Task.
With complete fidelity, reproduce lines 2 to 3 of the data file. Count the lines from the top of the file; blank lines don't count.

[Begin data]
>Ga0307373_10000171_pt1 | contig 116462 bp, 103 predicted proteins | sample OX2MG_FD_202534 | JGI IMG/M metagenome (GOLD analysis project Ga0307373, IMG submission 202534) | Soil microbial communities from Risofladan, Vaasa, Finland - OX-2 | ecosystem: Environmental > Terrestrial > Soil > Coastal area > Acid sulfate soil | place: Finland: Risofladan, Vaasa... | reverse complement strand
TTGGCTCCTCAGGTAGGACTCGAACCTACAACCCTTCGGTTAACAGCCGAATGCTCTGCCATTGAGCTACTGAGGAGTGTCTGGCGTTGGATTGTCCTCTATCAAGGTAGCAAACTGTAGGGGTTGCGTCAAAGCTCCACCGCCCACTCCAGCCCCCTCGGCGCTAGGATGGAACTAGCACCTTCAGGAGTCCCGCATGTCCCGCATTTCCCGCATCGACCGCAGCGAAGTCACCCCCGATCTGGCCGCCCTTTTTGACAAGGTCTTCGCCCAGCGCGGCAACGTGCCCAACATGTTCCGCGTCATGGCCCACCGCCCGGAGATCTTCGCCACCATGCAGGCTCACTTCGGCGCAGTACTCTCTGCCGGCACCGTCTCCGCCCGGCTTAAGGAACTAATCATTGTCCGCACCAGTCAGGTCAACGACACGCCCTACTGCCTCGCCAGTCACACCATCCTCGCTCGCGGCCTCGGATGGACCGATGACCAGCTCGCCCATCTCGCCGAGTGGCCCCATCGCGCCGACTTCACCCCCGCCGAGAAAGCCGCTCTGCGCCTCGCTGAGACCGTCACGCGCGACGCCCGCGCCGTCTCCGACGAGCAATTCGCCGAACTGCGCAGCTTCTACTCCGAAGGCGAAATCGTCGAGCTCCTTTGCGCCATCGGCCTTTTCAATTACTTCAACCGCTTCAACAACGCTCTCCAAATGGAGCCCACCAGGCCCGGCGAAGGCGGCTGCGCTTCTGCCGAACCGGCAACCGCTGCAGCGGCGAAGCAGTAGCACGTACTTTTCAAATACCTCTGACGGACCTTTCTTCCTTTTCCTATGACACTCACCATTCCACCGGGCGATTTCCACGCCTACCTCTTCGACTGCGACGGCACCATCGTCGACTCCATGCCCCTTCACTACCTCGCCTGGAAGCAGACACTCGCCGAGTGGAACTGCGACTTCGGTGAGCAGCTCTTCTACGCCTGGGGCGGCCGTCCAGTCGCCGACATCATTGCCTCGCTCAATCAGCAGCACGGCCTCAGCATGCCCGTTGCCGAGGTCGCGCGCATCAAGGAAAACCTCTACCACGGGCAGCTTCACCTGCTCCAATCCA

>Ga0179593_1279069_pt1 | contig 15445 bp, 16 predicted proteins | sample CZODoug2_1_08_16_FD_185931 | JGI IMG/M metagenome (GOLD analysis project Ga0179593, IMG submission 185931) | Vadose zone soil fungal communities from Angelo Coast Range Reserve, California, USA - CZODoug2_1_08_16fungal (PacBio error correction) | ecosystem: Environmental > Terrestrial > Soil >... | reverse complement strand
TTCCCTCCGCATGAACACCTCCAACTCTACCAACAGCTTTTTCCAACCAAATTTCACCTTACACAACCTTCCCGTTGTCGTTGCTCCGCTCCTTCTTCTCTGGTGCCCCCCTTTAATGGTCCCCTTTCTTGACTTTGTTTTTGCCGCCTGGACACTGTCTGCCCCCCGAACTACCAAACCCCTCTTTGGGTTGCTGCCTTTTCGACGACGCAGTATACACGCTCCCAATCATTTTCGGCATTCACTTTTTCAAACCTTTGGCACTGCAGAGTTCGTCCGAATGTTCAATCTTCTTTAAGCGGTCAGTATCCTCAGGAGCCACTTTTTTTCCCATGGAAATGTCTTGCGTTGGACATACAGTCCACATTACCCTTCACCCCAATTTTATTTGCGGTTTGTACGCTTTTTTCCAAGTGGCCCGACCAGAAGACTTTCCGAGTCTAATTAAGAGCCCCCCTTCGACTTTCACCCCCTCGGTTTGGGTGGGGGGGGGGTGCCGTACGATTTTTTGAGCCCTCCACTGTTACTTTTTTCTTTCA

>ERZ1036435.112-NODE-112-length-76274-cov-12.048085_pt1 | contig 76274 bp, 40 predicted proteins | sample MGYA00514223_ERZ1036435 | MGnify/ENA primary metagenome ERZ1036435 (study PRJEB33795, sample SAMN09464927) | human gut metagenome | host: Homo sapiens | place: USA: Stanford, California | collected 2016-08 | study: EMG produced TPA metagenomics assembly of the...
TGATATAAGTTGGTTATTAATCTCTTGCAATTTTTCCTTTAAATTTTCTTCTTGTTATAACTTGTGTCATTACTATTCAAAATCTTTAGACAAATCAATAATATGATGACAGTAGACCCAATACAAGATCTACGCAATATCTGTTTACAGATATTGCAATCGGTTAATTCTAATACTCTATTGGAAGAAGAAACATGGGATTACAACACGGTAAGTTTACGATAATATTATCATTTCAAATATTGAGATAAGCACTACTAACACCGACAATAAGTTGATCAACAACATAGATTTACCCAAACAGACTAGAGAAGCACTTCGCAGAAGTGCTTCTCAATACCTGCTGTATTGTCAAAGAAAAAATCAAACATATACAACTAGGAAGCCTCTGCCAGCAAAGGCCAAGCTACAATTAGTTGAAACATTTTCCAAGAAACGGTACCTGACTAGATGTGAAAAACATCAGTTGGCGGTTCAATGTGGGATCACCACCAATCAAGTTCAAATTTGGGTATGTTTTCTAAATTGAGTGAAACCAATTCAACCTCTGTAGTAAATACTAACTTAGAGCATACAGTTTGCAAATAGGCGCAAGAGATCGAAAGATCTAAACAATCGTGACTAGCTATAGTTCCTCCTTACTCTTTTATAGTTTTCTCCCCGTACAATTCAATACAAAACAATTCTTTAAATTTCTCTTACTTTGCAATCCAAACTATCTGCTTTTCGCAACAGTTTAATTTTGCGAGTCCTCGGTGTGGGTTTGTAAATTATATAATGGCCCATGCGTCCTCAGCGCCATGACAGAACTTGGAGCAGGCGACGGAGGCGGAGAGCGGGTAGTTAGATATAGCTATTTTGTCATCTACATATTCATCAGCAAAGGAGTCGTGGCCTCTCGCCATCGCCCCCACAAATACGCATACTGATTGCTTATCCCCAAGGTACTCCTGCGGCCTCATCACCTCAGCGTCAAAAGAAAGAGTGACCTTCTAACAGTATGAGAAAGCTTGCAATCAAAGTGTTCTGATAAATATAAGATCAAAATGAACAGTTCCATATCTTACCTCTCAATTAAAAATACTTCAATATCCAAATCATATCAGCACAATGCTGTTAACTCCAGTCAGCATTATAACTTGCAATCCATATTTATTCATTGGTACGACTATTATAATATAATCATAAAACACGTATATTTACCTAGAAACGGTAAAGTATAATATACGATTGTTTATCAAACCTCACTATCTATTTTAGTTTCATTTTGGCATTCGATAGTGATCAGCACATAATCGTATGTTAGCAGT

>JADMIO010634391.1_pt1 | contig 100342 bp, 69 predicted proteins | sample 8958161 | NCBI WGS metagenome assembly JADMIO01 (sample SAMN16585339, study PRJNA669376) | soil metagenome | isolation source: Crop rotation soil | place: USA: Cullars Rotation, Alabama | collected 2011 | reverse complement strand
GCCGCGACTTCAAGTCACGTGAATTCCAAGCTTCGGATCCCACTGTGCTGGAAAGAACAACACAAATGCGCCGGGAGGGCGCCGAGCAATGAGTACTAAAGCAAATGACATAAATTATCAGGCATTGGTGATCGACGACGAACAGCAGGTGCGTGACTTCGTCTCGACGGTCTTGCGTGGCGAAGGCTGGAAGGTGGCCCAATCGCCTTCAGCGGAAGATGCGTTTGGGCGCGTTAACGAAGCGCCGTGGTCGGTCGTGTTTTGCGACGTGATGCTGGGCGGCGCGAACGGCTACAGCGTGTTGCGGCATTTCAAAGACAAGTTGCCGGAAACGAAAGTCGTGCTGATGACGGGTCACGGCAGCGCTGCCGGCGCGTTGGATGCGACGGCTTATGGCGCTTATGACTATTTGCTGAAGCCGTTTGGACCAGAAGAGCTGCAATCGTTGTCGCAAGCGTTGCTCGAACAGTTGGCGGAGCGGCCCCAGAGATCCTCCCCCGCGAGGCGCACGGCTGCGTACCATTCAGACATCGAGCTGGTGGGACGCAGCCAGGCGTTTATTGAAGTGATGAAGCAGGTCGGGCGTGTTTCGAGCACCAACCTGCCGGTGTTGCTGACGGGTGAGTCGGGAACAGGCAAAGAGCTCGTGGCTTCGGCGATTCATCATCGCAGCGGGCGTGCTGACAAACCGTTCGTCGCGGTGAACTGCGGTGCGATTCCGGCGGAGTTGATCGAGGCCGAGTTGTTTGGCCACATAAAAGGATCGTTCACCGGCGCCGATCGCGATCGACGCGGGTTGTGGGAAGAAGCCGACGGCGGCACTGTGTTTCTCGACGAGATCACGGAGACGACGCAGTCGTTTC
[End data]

TTGGCTCCTCAGGTAGGACTCGAACCTACAACCCTTCGGTTAACAGCCGAATGCTCTGCCATTGAGCTACTGAGGAGTGTCTGGCGTTGGATTGTCCTCTATCAAGGTAGCAAACTGTAGGGGTTGCGTCAAAGCTCCACCGCCCACTCCAGCCCCCTCGGCGCTAGGATGGAACTAGCACCTTCAGGAGTCCCGCATGTCCCGCATTTCCCGCATCGACCGCAGCGAAGTCACCCCCGATCTGGCCGCCCTTTTTGACAAGGTCTTCGCCCAGCGCGGCAACGTGCCCAACATGTTCCGCGTCATGGCCCACCGCCCGGAGATCTTCGCCACCATGCAGGCTCACTTCGGCGCAGTACTCTCTGCCGGCACCGTCTCCGCCCGGCTTAAGGAACTAATCATTGTCCGCACCAGTCAGGTCAACGACACGCCCTACTGCCTCGCCAGTCACACCATCCTCGCTCGCGGCCTCGGATGGACCGATGACCAGCTCGCCCATCTCGCCGAGTGGCCCCATCGCGCCGACTTCACCCCCGCCGAGAAAGCCGCTCTGCGCCTCGCTGAGACCGTCACGCGCGACGCCCGCGCCGTCTCCGACGAGCAATTCGCCGAACTGCGCAGCTTCTACTCCGAAGGCGAAATCGTCGAGCTCCTTTGCGCCATCGGCCTTTTCAATTACTTCAACCGCTTCAACAACGCTCTCCAAATGGAGCCCACCAGGCCCGGCGAAGGCGGCTGCGCTTCTGCCGAACCGGCAACCGCTGCAGCGGCGAAGCAGTAGCACGTACTTTTCAAATACCTCTGACGGACCTTTCTTCCTTTTCCTATGACACTCACCATTCCACCGGGCGATTTCCACGCCTACCTCTTCGACTGCGACGGCACCATCGTCGACTCCATGCCCCTTCACTACCTCGCCTGGAAGCAGACACTCGCCGAGTGGAACTGCGACTTCGGTGAGCAGCTCTTCTACGCCTGGGGCGGCCGTCCAGTCGCCGACATCATTGCCTCGCTCAATCAGCAGCACGGCCTCAGCATGCCCGTTGCCGAGGTCGCGCGCATCAAGGAAAACCTCTACCACGGGCAGCTTCACCTGCTCCAATCCA

>Ga0179593_1279069_pt1 | contig 15445 bp, 16 predicted proteins | sample CZODoug2_1_08_16_FD_185931 | JGI IMG/M metagenome (GOLD analysis project Ga0179593, IMG submission 185931) | Vadose zone soil fungal communities from Angelo Coast Range Reserve, California, USA - CZODoug2_1_08_16fungal (PacBio error correction) | ecosystem: Environmental > Terrestrial > Soil >... | reverse complement strand